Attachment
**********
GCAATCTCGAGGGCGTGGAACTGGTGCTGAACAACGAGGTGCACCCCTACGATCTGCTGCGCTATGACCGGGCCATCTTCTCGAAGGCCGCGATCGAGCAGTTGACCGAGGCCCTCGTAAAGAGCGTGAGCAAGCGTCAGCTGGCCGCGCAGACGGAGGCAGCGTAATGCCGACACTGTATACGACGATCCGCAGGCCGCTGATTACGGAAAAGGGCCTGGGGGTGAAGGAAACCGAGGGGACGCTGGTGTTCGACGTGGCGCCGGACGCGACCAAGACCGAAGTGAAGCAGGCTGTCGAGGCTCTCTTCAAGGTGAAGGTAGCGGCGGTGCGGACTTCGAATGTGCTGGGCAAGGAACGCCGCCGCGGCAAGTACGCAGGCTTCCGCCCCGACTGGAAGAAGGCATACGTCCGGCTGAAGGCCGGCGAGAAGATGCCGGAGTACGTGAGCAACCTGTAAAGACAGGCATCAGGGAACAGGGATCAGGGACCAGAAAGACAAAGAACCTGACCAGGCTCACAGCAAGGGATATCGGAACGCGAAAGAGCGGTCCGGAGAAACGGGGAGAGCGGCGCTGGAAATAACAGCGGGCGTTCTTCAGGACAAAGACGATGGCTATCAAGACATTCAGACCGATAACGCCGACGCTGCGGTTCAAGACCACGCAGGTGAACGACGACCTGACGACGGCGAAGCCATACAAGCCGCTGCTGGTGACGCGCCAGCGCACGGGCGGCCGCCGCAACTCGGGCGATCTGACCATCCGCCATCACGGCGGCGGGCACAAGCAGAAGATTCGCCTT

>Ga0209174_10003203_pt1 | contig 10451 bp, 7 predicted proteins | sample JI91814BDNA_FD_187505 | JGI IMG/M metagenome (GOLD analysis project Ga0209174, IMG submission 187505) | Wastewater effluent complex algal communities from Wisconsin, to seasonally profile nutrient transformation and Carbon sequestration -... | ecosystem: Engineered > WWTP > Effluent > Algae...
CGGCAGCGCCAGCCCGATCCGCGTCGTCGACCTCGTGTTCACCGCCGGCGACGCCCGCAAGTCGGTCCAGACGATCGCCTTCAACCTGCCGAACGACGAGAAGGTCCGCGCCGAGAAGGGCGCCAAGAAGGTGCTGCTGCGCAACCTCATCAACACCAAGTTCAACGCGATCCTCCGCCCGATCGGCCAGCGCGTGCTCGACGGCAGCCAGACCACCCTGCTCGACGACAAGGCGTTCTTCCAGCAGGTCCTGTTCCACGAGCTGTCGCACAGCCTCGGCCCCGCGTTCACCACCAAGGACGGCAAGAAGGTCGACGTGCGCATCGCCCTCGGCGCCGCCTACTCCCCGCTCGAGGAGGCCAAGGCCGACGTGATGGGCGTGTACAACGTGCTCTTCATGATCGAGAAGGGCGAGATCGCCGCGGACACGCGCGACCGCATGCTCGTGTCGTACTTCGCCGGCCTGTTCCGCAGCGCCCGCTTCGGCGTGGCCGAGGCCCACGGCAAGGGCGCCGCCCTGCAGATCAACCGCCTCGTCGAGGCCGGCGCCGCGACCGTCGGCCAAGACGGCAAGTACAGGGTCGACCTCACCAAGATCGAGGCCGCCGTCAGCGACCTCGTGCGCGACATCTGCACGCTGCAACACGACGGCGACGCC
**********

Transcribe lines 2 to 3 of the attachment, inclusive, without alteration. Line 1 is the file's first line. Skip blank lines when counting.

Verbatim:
>Ga0209174_10003203_pt1 | contig 10451 bp, 7 predicted proteins | sample JI91814BDNA_FD_187505 | JGI IMG/M metagenome (GOLD analysis project Ga0209174, IMG submission 187505) | Wastewater effluent complex algal communities from Wisconsin, to seasonally profile nutrient transformation and Carbon sequestration -... | ecosystem: Engineered > WWTP > Effluent > Algae...
CGGCAGCGCCAGCCCGATCCGCGTCGTCGACCTCGTGTTCACCGCCGGCGACGCCCGCAAGTCGGTCCAGACGATCGCCTTCAACCTGCCGAACGACGAGAAGGTCCGCGCCGAGAAGGGCGCCAAGAAGGTGCTGCTGCGCAACCTCATCAACACCAAGTTCAACGCGATCCTCCGCCCGATCGGCCAGCGCGTGCTCGACGGCAGCCAGACCACCCTGCTCGACGACAAGGCGTTCTTCCAGCAGGTCCTGTTCCACGAGCTGTCGCACAGCCTCGGCCCCGCGTTCACCACCAAGGACGGCAAGAAGGTCGACGTGCGCATCGCCCTCGGCGCCGCCTACTCCCCGCTCGAGGAGGCCAAGGCCGACGTGATGGGCGTGTACAACGTGCTCTTCATGATCGAGAAGGGCGAGATCGCCGCGGACACGCGCGACCGCATGCTCGTGTCGTACTTCGCCGGCCTGTTCCGCAGCGCCCGCTTCGGCGTGGCCGAGGCCCACGGCAAGGGCGCCGCCCTGCAGATCAACCGCCTCGTCGAGGCCGGCGCCGCGACCGTCGGCCAAGACGGCAAGTACAGGGTCGACCTCACCAAGATCGAGGCCGCCGTCAGCGACCTCGTGCGCGACATCTGCACGCTGCAACACGACGGCGACGCC